Cash boosted for highway crash response

Alberta fire departments are pleased to hear the province will provide more money to cover the costs of responding to highway collisions.

Alberta fire departments are pleased to hear the province will provide more money to cover the costs of responding to highway collisions.

The Alberta Fire Chiefs Association had lobbied the Alberta government to update the compensation fire departments received for the cost of sending large equipment, such as pumper trucks and rescue vans, to incidents on provincial primary and secondary highways.

Alberta Transportation Minister Wayne Drysdale announced at the Alberta Association of Municipal Districts and Counties last week in Edmonton that fees for large equipment will be bumped to $600 per hour from $400 — a level they had been at for 15 years.

The province also promised to increase the fees annually using the cost of living index.

Al Schram, Alberta Fire Chiefs Association vice-president, said the changes will be welcomed.

“It’s great news,” said Schram, who is fire chief in Edson.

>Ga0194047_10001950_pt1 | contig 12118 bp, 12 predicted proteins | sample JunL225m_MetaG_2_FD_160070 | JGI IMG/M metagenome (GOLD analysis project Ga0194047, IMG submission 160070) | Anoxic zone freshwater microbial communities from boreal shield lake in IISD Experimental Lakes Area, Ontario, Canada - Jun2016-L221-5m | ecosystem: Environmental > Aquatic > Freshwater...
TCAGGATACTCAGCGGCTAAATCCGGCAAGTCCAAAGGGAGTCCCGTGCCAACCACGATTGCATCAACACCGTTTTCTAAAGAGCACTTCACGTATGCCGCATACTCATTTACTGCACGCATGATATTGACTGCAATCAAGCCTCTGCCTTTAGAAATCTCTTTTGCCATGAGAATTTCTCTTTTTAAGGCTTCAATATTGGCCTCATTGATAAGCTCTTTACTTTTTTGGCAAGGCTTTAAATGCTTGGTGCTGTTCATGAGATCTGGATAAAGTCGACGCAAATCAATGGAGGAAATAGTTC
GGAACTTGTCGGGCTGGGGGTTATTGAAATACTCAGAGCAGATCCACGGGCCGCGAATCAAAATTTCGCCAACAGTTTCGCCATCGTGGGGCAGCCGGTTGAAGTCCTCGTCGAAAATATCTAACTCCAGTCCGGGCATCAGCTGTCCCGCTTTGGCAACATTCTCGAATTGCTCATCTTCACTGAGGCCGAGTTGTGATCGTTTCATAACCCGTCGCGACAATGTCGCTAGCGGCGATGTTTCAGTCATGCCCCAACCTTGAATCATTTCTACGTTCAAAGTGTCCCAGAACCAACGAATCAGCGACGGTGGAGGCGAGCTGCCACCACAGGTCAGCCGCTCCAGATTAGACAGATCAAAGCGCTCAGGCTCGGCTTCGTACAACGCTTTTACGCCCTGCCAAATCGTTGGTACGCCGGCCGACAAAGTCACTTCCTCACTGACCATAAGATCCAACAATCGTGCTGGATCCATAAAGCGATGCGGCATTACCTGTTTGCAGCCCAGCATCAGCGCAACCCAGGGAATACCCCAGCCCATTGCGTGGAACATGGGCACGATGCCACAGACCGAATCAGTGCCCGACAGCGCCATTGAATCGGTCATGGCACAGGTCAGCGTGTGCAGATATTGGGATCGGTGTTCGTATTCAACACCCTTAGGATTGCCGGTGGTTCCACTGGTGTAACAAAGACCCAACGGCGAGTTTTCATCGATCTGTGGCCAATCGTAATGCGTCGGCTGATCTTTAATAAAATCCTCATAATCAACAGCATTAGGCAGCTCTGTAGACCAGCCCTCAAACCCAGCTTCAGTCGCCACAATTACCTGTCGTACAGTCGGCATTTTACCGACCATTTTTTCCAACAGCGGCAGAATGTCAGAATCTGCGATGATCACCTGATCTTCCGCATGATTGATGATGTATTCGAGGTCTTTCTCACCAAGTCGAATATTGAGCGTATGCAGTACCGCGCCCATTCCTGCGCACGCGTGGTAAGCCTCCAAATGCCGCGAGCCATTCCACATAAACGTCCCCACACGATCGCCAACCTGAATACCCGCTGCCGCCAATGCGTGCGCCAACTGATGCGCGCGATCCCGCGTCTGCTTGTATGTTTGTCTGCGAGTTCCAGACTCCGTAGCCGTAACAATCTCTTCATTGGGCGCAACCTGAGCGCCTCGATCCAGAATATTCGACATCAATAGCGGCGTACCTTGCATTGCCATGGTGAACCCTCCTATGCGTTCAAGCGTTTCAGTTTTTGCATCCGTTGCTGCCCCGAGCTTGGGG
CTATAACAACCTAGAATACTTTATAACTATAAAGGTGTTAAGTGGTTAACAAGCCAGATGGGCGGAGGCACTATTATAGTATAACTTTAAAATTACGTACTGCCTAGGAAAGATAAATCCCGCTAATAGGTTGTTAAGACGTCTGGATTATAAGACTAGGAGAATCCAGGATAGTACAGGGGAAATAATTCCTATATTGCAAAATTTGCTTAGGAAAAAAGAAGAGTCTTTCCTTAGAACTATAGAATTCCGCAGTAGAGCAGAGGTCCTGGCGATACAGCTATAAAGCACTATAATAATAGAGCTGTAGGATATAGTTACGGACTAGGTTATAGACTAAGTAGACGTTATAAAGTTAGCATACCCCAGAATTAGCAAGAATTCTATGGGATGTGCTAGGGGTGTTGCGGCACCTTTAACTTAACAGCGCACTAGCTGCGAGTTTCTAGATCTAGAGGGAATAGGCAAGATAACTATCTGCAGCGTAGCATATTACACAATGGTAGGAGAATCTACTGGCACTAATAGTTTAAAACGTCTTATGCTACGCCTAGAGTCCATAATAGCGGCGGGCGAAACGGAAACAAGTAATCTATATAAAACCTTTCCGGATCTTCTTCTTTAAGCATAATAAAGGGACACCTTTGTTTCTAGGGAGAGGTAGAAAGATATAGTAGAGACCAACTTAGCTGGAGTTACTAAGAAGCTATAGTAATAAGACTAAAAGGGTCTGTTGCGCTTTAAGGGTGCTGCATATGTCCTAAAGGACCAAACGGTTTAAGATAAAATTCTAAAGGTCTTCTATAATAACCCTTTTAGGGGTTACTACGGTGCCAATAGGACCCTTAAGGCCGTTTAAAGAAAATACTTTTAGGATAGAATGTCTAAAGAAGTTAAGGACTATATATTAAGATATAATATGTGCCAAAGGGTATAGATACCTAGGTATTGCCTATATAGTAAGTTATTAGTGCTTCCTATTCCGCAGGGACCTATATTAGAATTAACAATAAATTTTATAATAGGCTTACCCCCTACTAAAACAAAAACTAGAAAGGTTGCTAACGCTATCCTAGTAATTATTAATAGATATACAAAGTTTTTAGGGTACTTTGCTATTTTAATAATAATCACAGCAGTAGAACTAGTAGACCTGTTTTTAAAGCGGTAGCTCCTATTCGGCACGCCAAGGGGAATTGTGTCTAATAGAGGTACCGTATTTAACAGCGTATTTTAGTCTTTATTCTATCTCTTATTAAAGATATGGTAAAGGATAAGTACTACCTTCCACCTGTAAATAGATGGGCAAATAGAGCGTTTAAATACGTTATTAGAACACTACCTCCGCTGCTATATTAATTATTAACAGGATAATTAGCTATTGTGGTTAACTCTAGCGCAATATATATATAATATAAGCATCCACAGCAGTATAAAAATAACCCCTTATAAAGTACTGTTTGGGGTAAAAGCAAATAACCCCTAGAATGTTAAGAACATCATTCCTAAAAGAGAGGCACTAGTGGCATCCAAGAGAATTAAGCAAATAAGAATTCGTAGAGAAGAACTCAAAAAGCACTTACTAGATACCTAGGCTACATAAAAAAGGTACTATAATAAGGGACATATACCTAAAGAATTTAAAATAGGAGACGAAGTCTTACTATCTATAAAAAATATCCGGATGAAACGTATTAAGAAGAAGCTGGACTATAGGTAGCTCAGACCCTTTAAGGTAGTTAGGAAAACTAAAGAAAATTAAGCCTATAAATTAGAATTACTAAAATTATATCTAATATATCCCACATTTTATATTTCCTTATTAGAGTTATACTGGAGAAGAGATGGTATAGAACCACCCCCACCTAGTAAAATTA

The new rate more accurately reflects the actual costs of sending heavy equipment to highway incidents, he said.

Typically, fire departments try to recoup their costs through insurance companies. However, that does not always work, particularly with out-of-province drivers and insurers. So that fire departments and their municipalities are not out of pocket, the province has covered the shortfalls.

But those rates had fallen behind, leaving municipalities and their taxpayers to make up the difference.

Red Deer County community and protective services director Ric Henderson said the change is welcomed.

“It’s a good thing. It’s a way of recovering some of the costs for the municipality,” said Henderson. “It’s been discussed for a long time.”

The Alberta Fire Chiefs Association represents 450 rural and urban fire chiefs, who oversee 13,000 firefighters, 10,000 of them volunteers.

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